Climates

Climate can be measured by studying the average state of the weather over the previous 30 years. The climate of a location therefore indicates the kind of weather you would expect to find there.

There are so many different climates all over the world, it is almost impossible to determine where one climate ends and where another one begins. The German-Austrian scientist Wladimir Köppen divided the climates up in 1908 in order to make the decision whether an area was in one climate or another, easier. This is the so-called Köppen-Geigerpohl classification. Almost one hundred years later, climates are still classified via this method.

According to Köppen, there are five main categories:

A: tropical rain climate
B: dry climate
C: sea climate
D: land climate
E: cold climate


These main climate categories are subdivided into more specific climates, which he named according to their characteristics. These characteristics are indicated by a letter after the key of the main category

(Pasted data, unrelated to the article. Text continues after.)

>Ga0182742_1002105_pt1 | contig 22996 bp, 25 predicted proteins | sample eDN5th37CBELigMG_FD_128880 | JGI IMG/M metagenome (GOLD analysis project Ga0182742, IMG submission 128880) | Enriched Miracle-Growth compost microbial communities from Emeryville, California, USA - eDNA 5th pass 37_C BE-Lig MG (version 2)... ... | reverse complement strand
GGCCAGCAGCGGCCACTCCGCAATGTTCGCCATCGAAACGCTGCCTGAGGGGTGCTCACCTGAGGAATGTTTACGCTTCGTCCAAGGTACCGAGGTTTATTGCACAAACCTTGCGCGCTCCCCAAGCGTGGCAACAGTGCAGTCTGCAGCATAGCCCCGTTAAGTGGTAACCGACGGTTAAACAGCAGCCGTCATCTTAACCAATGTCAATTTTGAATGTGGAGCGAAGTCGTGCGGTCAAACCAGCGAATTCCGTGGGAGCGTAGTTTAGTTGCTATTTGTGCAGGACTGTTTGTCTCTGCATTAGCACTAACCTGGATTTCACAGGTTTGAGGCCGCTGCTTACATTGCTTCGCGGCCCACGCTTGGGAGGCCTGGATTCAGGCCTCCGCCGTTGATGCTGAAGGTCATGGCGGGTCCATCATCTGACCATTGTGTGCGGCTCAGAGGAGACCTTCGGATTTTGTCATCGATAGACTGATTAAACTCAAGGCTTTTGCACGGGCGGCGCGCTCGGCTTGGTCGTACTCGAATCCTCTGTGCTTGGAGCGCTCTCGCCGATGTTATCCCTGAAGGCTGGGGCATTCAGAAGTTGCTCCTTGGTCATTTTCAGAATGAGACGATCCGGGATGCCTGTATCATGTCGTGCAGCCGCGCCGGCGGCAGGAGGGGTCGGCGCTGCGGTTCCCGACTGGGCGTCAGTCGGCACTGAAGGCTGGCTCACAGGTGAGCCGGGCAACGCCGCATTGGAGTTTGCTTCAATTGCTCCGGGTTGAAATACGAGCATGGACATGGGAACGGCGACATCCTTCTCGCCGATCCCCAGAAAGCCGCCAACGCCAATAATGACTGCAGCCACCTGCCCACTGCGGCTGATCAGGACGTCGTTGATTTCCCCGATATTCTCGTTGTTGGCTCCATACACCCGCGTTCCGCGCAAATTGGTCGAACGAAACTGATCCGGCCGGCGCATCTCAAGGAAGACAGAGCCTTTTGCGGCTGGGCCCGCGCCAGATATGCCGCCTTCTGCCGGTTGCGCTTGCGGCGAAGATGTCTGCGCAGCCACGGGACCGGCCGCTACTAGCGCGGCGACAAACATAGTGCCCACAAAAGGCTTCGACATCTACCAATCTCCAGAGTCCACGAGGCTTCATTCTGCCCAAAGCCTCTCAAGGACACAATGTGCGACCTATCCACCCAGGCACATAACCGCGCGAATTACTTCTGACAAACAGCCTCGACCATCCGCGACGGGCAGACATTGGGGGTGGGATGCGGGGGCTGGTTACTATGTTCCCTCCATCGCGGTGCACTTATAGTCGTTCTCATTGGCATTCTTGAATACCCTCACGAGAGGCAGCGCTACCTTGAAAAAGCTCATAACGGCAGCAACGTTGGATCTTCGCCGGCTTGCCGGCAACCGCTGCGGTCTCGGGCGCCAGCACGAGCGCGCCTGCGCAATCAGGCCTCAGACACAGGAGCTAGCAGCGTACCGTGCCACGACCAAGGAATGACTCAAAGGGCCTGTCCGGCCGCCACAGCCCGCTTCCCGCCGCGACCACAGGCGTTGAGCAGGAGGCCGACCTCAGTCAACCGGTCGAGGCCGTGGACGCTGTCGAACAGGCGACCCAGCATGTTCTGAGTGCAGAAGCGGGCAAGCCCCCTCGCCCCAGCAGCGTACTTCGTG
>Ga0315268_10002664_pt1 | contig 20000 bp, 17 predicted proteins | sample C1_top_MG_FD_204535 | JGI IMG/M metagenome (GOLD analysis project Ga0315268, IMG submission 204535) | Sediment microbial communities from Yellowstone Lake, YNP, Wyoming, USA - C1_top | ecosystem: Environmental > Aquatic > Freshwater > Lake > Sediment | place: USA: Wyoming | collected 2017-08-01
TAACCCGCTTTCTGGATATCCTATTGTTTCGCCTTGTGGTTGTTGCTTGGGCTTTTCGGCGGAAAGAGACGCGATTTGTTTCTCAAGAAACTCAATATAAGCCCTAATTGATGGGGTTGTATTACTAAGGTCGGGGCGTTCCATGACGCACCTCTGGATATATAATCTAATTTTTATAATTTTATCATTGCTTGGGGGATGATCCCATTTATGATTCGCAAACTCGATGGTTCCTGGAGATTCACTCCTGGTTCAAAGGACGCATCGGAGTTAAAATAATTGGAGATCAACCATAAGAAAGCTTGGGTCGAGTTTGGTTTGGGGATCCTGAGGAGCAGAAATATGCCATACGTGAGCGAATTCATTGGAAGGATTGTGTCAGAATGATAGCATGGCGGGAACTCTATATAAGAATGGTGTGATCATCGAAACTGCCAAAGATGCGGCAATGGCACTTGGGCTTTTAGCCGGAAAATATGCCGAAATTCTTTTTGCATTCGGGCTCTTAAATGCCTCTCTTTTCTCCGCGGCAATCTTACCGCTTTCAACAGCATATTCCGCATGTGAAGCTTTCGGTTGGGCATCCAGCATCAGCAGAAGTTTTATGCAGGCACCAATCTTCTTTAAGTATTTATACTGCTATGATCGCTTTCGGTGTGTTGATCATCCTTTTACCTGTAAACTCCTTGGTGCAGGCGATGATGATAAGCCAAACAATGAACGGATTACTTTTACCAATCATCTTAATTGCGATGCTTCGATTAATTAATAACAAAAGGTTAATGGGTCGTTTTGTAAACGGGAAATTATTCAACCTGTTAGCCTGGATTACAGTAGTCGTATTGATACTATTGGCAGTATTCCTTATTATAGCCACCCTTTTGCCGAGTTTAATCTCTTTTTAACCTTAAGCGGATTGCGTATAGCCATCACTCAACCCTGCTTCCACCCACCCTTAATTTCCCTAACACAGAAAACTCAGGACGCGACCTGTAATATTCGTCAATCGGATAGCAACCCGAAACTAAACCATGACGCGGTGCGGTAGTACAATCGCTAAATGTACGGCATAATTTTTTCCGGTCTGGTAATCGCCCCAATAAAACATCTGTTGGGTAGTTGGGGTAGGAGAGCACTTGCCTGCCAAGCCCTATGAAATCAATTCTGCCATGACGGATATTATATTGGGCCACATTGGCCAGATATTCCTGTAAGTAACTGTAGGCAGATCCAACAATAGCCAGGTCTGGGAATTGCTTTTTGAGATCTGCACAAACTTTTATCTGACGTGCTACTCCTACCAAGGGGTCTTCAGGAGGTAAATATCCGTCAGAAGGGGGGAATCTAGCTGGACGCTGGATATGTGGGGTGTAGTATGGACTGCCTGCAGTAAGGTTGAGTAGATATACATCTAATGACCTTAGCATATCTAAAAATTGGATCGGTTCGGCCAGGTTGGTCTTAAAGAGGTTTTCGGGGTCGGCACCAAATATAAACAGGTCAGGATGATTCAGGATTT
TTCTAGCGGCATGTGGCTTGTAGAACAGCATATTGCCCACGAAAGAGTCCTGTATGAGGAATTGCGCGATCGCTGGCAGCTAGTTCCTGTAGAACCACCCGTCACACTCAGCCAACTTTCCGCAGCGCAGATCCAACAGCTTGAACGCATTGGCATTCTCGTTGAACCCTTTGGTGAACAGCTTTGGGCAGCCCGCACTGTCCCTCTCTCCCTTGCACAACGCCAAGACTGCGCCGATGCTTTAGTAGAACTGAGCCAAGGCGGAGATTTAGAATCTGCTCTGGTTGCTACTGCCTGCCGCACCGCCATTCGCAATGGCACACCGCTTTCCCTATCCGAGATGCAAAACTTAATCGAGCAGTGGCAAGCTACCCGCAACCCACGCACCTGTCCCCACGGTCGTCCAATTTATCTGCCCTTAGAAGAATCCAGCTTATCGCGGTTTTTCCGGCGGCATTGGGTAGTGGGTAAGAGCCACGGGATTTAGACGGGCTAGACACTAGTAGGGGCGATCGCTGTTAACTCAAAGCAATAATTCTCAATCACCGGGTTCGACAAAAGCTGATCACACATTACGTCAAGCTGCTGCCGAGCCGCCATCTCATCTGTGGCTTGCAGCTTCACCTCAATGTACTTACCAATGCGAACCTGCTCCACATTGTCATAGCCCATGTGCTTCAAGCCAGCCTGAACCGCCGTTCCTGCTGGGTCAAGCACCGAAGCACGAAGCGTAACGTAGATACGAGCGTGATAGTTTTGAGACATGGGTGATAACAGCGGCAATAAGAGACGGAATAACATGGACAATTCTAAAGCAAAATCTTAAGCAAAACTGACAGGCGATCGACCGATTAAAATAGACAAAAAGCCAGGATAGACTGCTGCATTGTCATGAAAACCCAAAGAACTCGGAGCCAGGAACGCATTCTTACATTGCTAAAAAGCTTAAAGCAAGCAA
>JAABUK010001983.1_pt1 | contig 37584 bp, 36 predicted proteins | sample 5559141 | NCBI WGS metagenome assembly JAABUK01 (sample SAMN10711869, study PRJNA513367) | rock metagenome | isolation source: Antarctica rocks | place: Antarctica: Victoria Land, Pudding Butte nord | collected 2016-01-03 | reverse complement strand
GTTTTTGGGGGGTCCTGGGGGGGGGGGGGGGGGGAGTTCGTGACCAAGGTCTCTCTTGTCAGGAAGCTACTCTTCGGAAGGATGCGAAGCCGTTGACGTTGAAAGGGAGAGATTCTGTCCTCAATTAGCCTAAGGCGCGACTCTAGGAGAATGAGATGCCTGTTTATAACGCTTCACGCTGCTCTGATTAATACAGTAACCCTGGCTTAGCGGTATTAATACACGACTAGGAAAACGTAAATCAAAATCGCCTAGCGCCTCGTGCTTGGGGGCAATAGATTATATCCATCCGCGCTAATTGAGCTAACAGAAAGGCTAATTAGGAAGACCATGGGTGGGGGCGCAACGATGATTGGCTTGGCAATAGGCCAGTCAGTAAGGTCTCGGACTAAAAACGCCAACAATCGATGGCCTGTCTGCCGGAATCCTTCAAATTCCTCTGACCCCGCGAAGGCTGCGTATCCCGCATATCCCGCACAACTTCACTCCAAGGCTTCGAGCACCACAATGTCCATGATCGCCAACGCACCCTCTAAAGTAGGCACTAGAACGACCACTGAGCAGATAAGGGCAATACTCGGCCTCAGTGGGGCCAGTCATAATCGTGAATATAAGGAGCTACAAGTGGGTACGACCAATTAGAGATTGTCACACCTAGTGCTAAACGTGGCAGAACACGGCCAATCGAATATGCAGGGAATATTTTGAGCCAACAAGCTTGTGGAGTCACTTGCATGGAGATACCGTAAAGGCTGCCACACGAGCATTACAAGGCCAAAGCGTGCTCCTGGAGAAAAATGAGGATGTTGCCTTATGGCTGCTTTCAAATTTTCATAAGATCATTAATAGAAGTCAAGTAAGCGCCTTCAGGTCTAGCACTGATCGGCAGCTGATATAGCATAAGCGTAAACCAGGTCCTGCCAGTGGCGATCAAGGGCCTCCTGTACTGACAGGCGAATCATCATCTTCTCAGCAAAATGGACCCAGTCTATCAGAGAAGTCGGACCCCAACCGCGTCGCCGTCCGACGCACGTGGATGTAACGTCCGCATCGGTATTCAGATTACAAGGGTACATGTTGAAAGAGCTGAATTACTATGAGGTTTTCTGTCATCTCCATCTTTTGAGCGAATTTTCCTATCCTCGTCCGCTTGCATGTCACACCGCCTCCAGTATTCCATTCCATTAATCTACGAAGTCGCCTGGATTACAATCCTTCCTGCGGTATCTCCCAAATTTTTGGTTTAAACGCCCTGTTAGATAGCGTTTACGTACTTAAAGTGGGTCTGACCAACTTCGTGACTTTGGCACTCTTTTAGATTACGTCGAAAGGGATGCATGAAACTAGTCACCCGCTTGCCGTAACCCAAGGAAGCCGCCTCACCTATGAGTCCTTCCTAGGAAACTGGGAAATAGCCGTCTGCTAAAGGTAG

After A,C and D
f= a dry period
s= dry summers
w= dry winters

After B:
W= desert
S = steppe

After E:
F: perpetual snow
H: the same as F, but in high mountains
T: tundra

These mount up to the following climates:

Af: Tropical rain climate, rain throughout the whole year rain
As/Aw: Tropical rain climate, with dry summer or winter
BW: Desert climate, very dry
BS: Steppe climate, occasional rain
Cs: Mediterranean sea climate, dry summer
Cw: China climate, dry winter
Cf: Moderate sea climate, rain throughout the whole year
Df: Land climate, rain throughout the whole year
Dw: Land climate, winters dry
EF/EH: Snow climate, perpetual snow
ET: Tundra climate, slightly less cold